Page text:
Crossfire (1981 video game)

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For the role-playing computer game, see Crossfire (1992 video game). For the online computer game, see CrossFire (video game).
Crossfire
Crossfire (Apple II).png
Gameplay screenshot
Publisher(s) Sierra On-Line
Designer(s) Jay Sullivan
Platform(s) Apple II, Atari 8-bit family, Commodore 64, VIC-20, IBM PCjr
Release date(s) 1981
Mode(s) Single-player

Crossfire is an Apple II video game created by Jay Sullivan, published by Sierra On-Line in 1981. It was ported to the Atari 8-bit family, VIC-20, and Commodore 64. A cartridge version of Crossfire was a launch title for the IBM PCjr, announced in late 1983.[1]

Gameplay[edit]

In Crossfire, the player uses the IJKL keys on the keyboard to move and ESDF to shoot left, right, up, and down[2] among an array of blocks, avoiding incoming fire and dispatching enemies. The playing area consists of 42 blocks (7 rows by 6 columns), through which there are six vertical alleys, five horizontal alleys, and 30 intersections. The player can move and fire in any direction, but can only stop in intersections. On e.g. the Commodore 64 port, the game optionally be played with joystick, but this is harder to control than using the keyboard.

Along the left, right and top sides of the playing area are 16 pockets, each of which releases four enemies. These enemies emerge and move among the blocks, firing at and attempting to collide with the player. The four types of enemies differ only in appearance, not in power or behavior. On Apple II the first enemies are small, bluish, and diamond-shaped (worth 10 points); the second resemble scarabs (20 points); the third are orange with blue legs (40 points); the fourth are silver and diamond-shaped (80 points). Ports of the game, such as Commodore 64, have different enemy graphics. Like the player, the enemies can move and fire in any direction, but are not as fast. Unlike the player, they never run out of ammunition. The player advances a level when all enemies are destroyed.

Within four blocks near the middle of the playing area are four orange, spindle-shaped bonus items. Once the player has fired 12 times (after the beginning of the level or after collecting the previous bonus) the item emerges from its block and becomes accessible. If it has not been collected after five further shots, it goes back into its block, and no further bonus items will appear in that level. Capturing the bonus items grants 100, 200, 400 and 800 points.

The player can fire only a limited number of shots before having to reload. In early rounds this number is around 30, but drops by five for each level progressed, until the player can fire only 15 shots. When the player has 10 shots remaining, a cluster of four pulsing white dots appears at the opposite point of the grid from the player. This cluster marks where the player needs to go to reload. A central gameplay mechanic is that the player can only fire one bullet at a time, and can only fire the next bullet once the previous bullet has hit an enemy or gone off the screen.

Play begins with three ships; an extra one is awarded every 5,000 points. The game ends when the player is out of ships; if the player never runs out of ships, the game will continue indefinitely.

Reception[edit]

Softline called Crossfire "a new twist on arcade games with delightfully colorful beasties and smooth animation", which "offers hours of challenge and enjoyment for the dedicated and persevering gamester".[2] BYTE called Crossfire "one of the most difficult and challenging arcade games to play ... The reflexes take a long time to master, but, once you get the hang of it, it's addictive".[3] PC Magazine‍ '​s review was less favorable, calling the alien-attack scenario overused. It described the IBM PC version's graphics as "adequate, but nothing spectacular", and the controls as imprecise and inelegant.[4] In March 1983, the Atari 400/800 version of Crossfire received a Certificate of Merit in the category of "Best Arcade/Action Computer Games" at the 4th annual Arkie Awards,[5]:32 however reviews for other versions were mixed. Ahoy!‍ '​s review was critical, stating "come now, do we really need a bare bones grid shooting game (the VIC graphics are absolutely starved), with no character or atmosphere?"[6] InfoWorld was more positive regarding the IBM PCjr version, describing it as "an engrossing waste of time".[7] The Addison-Wesley Book of Atari Software 1984 gave the game an overall B+ rating, calling it "one of the best strategy shoot-'em-ups to come along in a long while ... it remains tough, and one that you won't tire of easily."[8]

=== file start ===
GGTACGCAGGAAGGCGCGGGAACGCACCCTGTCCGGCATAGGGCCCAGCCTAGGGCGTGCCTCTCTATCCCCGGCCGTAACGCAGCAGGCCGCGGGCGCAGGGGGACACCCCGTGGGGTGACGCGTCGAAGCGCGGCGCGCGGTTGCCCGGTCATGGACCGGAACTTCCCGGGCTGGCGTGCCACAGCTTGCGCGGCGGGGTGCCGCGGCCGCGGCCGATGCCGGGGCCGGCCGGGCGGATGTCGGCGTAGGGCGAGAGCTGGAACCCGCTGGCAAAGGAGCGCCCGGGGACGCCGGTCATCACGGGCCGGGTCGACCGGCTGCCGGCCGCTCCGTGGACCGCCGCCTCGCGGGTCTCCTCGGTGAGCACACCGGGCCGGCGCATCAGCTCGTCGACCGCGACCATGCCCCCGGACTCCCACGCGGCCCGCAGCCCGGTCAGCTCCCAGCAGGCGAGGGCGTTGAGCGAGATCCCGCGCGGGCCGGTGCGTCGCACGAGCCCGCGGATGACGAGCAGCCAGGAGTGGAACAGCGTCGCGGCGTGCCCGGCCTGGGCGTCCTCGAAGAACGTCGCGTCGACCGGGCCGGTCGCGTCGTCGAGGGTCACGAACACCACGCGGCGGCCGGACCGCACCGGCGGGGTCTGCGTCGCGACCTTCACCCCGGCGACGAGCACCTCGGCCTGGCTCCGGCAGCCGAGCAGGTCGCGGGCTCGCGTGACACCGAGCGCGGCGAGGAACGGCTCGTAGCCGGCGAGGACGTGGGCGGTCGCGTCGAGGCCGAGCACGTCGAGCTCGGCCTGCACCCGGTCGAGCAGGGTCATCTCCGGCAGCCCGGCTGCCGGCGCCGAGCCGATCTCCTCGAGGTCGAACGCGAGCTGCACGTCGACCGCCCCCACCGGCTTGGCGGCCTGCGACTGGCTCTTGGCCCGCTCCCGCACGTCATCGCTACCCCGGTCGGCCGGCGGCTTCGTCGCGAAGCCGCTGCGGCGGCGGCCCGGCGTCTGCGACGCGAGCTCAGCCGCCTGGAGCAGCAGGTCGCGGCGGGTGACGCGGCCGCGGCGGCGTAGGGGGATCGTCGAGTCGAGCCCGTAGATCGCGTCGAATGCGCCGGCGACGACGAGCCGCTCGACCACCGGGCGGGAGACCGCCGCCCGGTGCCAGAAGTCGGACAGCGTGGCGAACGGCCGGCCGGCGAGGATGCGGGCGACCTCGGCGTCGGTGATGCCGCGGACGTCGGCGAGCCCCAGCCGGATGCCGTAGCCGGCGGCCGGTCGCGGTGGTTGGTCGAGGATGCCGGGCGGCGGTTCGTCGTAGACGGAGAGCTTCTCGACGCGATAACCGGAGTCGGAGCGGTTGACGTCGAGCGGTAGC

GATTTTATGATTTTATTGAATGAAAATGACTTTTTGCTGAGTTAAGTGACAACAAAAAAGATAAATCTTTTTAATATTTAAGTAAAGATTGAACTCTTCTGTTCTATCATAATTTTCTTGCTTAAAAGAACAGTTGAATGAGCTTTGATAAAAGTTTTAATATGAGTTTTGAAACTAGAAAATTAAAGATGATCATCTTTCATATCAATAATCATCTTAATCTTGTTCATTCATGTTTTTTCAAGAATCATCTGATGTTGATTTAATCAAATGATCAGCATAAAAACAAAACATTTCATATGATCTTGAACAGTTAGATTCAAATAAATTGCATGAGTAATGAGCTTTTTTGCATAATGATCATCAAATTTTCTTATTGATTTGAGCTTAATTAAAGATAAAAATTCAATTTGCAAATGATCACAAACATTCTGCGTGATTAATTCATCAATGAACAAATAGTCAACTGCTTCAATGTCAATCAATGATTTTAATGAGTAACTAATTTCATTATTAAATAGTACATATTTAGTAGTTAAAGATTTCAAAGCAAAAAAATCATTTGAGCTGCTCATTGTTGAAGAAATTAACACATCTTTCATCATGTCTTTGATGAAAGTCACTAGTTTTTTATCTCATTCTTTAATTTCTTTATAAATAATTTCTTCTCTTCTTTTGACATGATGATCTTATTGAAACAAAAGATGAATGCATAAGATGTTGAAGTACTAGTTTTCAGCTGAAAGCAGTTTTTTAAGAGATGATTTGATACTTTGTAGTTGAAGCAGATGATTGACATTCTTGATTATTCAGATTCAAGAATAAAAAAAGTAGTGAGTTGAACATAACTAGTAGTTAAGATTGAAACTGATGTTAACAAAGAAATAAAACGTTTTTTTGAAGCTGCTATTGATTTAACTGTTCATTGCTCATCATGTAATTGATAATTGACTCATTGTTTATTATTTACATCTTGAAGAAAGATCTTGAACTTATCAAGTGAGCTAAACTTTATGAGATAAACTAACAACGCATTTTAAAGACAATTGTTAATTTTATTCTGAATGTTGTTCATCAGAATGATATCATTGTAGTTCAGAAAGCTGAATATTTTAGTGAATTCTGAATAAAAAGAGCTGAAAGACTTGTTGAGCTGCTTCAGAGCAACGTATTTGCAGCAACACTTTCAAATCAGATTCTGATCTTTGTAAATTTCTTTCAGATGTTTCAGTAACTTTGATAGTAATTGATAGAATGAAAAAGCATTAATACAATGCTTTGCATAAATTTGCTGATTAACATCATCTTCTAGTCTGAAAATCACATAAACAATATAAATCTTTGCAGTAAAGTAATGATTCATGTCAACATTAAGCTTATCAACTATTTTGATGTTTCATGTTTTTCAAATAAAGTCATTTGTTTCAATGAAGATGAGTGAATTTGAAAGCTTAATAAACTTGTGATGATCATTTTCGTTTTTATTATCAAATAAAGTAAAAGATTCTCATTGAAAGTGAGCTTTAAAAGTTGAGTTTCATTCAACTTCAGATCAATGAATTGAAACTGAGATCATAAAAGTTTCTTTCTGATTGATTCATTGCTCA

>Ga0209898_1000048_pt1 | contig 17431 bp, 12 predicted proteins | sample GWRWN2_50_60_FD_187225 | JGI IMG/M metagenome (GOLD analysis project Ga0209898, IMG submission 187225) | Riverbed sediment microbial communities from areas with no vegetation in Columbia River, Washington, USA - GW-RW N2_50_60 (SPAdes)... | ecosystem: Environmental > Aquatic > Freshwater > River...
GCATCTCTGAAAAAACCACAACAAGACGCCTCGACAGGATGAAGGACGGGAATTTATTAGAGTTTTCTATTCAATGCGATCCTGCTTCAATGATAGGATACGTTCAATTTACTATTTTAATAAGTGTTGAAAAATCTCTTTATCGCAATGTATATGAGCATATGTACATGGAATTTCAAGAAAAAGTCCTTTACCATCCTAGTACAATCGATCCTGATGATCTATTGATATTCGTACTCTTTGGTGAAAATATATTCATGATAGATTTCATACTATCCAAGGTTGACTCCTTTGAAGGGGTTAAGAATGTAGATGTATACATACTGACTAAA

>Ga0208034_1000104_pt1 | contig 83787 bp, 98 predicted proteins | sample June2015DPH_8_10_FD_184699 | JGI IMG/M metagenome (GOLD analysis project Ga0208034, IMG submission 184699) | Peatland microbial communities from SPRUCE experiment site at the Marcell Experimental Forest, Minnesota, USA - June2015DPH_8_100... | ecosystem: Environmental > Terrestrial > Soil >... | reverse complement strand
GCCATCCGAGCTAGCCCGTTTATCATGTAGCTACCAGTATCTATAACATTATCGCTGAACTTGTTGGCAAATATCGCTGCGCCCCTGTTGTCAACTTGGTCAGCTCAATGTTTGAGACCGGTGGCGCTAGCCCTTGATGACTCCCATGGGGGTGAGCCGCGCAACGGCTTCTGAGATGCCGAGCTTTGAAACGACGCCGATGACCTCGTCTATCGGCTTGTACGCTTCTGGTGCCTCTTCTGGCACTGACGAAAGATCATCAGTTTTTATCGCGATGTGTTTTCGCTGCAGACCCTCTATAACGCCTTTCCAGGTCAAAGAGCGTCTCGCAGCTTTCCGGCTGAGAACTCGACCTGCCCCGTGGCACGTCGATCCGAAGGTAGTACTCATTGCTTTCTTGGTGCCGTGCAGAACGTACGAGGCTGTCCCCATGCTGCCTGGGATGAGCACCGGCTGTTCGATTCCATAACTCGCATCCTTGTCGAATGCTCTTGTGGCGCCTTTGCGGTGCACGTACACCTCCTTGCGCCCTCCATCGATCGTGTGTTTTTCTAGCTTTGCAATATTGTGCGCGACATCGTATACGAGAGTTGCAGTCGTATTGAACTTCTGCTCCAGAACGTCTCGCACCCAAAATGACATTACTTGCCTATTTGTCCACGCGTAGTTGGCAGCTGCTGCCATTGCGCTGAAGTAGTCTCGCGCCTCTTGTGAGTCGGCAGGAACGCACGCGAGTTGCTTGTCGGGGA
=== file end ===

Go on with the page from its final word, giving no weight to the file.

References[edit]

  1. ^ Wiswell, Phil (1984-01-24). "Coming Soon: Games For The PCjr". PC. pp. 142–145. Retrieved 26 January 2015. 
  2. ^ a b Tommervik, Art (January 1982). "Crossfire". Softline. p. 15. Retrieved 13 July 2014. 
  3. ^ Clark, Pamela; Williams, Gregg (December 1982). "The Coinless Arcade - Rediscovered". BYTE. p. 84. Retrieved 19 October 2013. 
  4. ^ van Gelder, Lindsy; Sandler, Corey (February 1983). "The Organization Man Meets Pac-Man". PC Magazine. p. 194. Retrieved 21 October 2013. 
  5. ^ Kunkel, Bill; Katz, Arnie (March 1983). "Arcade Alley: The Best Computer Games". Video (Reese Communications) 6 (12): 32–33. ISSN 0147-8907. 
  6. ^ Michaels, R. J. (April 1984). "Cross Fire". Ahoy!. p. 61. Retrieved 27 June 2014. 
  7. ^ Mace, Scott (1984-08-13). "PCjr: Back to Basics". InfoWorld. p. 38. Retrieved 13 January 2015. 
  8. ^ Stanton, Jeffrey; Wells, Robert P. Ph.D.; Rochowansky, Sandra; Mellid, Michael Ph.D., ed. (1984). The Addison-Wesley Book of Atari Software. Addison-Wesley. p. 98. ISBN 0-201-16454-X. 

External links[edit]